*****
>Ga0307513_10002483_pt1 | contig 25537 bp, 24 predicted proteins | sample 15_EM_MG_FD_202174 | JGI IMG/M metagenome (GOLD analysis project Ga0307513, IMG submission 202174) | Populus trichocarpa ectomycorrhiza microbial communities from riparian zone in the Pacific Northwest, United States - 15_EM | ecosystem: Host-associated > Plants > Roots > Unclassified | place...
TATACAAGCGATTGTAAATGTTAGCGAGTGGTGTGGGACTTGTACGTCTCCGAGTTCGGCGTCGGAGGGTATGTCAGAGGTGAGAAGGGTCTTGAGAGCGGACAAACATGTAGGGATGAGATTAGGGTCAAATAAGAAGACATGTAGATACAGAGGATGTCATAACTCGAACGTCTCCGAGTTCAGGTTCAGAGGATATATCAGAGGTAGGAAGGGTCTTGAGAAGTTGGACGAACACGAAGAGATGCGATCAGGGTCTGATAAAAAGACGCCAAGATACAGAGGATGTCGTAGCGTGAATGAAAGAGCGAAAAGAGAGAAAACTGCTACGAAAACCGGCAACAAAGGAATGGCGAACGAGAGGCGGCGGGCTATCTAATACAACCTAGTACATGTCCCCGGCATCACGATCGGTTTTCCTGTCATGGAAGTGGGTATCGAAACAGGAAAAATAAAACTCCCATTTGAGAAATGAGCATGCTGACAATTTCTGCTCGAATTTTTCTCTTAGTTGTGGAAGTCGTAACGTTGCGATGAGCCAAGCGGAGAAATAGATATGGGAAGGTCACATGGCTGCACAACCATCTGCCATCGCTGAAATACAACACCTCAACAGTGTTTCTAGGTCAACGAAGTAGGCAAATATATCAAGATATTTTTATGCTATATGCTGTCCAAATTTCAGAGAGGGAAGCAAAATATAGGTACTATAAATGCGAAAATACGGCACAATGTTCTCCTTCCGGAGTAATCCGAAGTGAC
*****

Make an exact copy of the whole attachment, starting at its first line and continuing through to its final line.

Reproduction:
>Ga0307513_10002483_pt1 | contig 25537 bp, 24 predicted proteins | sample 15_EM_MG_FD_202174 | JGI IMG/M metagenome (GOLD analysis project Ga0307513, IMG submission 202174) | Populus trichocarpa ectomycorrhiza microbial communities from riparian zone in the Pacific Northwest, United States - 15_EM | ecosystem: Host-associated > Plants > Roots > Unclassified | place...
TATACAAGCGATTGTAAATGTTAGCGAGTGGTGTGGGACTTGTACGTCTCCGAGTTCGGCGTCGGAGGGTATGTCAGAGGTGAGAAGGGTCTTGAGAGCGGACAAACATGTAGGGATGAGATTAGGGTCAAATAAGAAGACATGTAGATACAGAGGATGTCATAACTCGAACGTCTCCGAGTTCAGGTTCAGAGGATATATCAGAGGTAGGAAGGGTCTTGAGAAGTTGGACGAACACGAAGAGATGCGATCAGGGTCTGATAAAAAGACGCCAAGATACAGAGGATGTCGTAGCGTGAATGAAAGAGCGAAAAGAGAGAAAACTGCTACGAAAACCGGCAACAAAGGAATGGCGAACGAGAGGCGGCGGGCTATCTAATACAACCTAGTACATGTCCCCGGCATCACGATCGGTTTTCCTGTCATGGAAGTGGGTATCGAAACAGGAAAAATAAAACTCCCATTTGAGAAATGAGCATGCTGACAATTTCTGCTCGAATTTTTCTCTTAGTTGTGGAAGTCGTAACGTTGCGATGAGCCAAGCGGAGAAATAGATATGGGAAGGTCACATGGCTGCACAACCATCTGCCATCGCTGAAATACAACACCTCAACAGTGTTTCTAGGTCAACGAAGTAGGCAAATATATCAAGATATTTTTATGCTATATGCTGTCCAAATTTCAGAGAGGGAAGCAAAATATAGGTACTATAAATGCGAAAATACGGCACAATGTTCTCCTTCCGGAGTAATCCGAAGTGAC